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Before you can share a file system from the server and mount file systems on clients with Kerberos authentication, Kerberos Version 4 authentication must be enabled on the network.
To share a file system with Kerberos authentication, you specify the -o sec=krb4 option to the share command:
To mount a file system with Kerberos authentication, you specify the -o sec=krb4 option to the mount command:
You log in to the Kerberos service by using the kinit -l<username> command.
To log in to the Kerberos service:
In the following example, user ray logs in to Kerberos service with a ticket lifetime of 60 minutes:
seachild% kinit -l ray SunOS (seachild) Kerberos Initialization for "ray" Kerberos ticket lifetime (minutes): 60 Password: seachild%
You list tickets by using the klist command. The following example shows a ticket for user ray.
seachild% klist Ticket file: /tmp/tkt8765 Principal: ray@Castle.Abc.COM Issued Expires Principal Oct 10 15:15:56 Oct10:16:15:56 krbtgt.Castle.Abc.COM@Castle.Abc.com
You access a Kerberos mounted directory just as you would any other mounted directory: by typing cd /<mountpoint>. You can list the files in the directory by using the ls command or list the Kerberos tickets by using the klist command.
You destroy Kerberos tickets by using the kdestroy command. You should destroy Kerberos tickets when the session is over so that an unauthorized user cannot gain access to them. If you want to reinitiate Kerberos authentication after tickets are destroyed, use the kinit command.
The following example shows how to destroy Kerberos tickets. After the tickets are destroyed, if the user tries to change to or list a Kerberos-protected directory, the ticket server denies access.
seachild% kdestroy Tickets destroyed seachild% ls /mntkrb Can't get Kerberos key: No ticket file (tf_util) NSF getattr failed for server castle: RPC: Authentication error cannot access directory /mntkrb. seachild%
PAM enables you to "plug in" new authentication technologies without changing system entry services such as login, ftp, telnet, and so on. You can also use PAM to integrate UNIX login with other security mechanisms such as DES or Kerberos. You can also plug in mechanisms for account, session, and password management by using this framework. The PAM framework enables you to choose any combination of system entry services (for example, ftp, login, telnet, or rsh) for user authentication.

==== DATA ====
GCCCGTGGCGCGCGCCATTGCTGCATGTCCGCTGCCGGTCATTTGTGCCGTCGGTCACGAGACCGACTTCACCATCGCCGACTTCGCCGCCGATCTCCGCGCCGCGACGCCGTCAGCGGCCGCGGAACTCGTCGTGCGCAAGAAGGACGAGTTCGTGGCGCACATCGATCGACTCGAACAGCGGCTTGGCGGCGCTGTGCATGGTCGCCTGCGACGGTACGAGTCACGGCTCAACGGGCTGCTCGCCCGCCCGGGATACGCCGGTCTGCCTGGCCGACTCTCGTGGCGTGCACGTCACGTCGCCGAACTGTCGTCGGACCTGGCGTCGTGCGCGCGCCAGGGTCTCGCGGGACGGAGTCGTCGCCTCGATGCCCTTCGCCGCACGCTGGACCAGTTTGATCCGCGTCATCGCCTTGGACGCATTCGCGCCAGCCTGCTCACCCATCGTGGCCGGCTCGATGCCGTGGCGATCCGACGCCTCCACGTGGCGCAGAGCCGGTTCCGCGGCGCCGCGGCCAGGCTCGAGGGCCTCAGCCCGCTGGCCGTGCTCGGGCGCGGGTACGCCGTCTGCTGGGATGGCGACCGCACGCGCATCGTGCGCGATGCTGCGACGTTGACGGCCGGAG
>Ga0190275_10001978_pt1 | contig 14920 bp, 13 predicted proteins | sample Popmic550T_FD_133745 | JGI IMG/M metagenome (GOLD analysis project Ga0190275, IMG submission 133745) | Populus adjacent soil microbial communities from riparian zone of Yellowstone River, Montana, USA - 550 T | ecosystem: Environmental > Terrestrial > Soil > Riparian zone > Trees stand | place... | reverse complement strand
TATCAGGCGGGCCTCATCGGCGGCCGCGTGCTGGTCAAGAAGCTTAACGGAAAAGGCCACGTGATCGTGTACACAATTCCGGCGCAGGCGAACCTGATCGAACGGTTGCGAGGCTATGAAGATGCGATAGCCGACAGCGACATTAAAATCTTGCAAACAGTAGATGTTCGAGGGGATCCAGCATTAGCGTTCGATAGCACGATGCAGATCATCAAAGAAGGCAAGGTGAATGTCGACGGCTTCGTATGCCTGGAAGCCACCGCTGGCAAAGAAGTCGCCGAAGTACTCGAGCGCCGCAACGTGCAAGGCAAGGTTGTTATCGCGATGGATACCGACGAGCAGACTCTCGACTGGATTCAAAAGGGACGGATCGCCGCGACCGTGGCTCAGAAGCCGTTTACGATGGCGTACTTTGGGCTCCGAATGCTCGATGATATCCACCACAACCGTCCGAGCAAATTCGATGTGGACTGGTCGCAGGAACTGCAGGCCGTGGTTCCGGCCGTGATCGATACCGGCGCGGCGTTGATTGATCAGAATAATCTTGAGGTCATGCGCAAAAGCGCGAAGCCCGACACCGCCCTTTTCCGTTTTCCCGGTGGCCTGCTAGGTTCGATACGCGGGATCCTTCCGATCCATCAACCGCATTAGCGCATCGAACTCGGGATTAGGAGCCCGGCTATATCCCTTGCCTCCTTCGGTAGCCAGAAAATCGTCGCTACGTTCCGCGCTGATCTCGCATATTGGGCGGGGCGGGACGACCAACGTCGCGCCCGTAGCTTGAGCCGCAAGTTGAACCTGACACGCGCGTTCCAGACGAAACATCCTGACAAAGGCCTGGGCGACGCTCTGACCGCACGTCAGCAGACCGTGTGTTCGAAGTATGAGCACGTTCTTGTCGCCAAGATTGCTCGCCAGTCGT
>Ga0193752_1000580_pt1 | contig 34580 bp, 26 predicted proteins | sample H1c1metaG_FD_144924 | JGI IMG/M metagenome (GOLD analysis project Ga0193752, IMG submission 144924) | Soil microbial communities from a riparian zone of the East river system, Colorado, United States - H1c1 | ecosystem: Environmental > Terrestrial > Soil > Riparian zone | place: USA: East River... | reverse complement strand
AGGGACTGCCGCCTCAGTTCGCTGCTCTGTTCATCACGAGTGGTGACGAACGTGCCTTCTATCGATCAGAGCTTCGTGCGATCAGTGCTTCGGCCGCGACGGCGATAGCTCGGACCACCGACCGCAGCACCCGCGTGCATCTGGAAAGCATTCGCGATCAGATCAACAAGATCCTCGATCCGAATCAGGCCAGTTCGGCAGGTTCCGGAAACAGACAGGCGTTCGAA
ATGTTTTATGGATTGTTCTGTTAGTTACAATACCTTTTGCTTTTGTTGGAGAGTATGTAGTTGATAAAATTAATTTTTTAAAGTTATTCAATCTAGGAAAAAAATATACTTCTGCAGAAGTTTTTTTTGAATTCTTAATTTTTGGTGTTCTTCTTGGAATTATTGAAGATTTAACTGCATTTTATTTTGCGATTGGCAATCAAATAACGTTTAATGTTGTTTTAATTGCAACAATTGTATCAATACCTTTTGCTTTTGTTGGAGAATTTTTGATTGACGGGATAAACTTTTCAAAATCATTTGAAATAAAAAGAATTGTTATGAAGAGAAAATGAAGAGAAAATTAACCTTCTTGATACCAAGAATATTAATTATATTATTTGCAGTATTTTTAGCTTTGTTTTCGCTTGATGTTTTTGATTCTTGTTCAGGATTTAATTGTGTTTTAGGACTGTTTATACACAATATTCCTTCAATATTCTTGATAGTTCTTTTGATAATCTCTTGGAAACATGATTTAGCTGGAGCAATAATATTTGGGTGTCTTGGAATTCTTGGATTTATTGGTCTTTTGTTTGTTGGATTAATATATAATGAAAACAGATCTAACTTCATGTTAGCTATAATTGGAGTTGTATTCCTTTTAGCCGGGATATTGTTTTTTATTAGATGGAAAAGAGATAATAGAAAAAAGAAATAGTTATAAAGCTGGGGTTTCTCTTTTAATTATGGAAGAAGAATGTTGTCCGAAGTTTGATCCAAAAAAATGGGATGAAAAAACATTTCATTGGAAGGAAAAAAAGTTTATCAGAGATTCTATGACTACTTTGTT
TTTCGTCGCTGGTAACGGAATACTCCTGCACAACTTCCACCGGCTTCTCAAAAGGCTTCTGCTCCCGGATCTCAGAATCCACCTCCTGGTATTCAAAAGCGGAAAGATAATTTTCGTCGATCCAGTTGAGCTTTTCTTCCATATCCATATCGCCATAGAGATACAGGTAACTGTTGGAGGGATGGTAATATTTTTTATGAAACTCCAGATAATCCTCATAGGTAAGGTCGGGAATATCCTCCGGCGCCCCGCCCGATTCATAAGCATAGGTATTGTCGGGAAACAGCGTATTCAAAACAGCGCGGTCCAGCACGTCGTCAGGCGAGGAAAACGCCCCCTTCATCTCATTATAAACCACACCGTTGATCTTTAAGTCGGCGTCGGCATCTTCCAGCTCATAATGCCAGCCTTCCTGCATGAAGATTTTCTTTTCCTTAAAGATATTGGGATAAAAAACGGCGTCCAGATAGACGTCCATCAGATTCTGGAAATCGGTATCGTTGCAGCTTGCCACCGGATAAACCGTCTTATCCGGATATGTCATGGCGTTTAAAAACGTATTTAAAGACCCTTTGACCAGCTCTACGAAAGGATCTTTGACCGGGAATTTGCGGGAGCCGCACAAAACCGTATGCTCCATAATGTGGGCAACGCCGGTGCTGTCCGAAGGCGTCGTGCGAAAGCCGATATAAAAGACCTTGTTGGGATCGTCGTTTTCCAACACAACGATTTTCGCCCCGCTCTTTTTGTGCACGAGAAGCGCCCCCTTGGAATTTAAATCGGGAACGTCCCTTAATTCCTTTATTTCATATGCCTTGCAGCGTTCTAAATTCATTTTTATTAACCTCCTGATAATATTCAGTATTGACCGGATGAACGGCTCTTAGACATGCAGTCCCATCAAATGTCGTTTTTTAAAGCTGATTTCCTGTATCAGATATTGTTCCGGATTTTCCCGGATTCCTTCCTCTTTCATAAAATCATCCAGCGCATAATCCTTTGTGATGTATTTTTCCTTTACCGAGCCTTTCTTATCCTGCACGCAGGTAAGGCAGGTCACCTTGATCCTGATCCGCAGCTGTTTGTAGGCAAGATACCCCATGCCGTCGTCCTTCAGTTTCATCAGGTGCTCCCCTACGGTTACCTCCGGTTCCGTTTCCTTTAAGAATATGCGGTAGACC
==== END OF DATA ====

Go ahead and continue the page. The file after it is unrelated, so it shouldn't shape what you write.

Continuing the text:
PAM employs run-time pluggable modules to provide authentication for system entry services. These modules are broken down into four different types based on their function:
A stacking feature is provided to let you authenticate users through multiple services. Depending on the configuration, users can be prompted for passwords for each authentication method. The order in which the authentication services are used is determined through the PAM configuration file, /etc.pam.conf.
The stacking method can require that a user remember several passwords. With the password-mapping feature, the primary password is used to decrypt the other passwords so that the user does not need to remember or enter multiple passwords. The other option is to synchronize the passwords across each authentication mechanism. Note that synchronizing passwords can increase the security risk, because the security of each mechanism is limited by the least secure password method used in the stack.
The PAM software consists of a library, several modules, and a configuration file. New versions of several system entry commands or daemons that take advantage of the PAM interfaces are also included.
Figure 19-1 shows the relationship between the applications, the PAM library, the pam.conf file, and the PAM modules.
Figure 19-1 How PAM works.
The ftp, telnet, and login programs use the PAM library to access the appropriate module. The pam.conf file defines which modules to use, and in what order they are to be used with each command. Responses from the modules are passed back through the library to the application.
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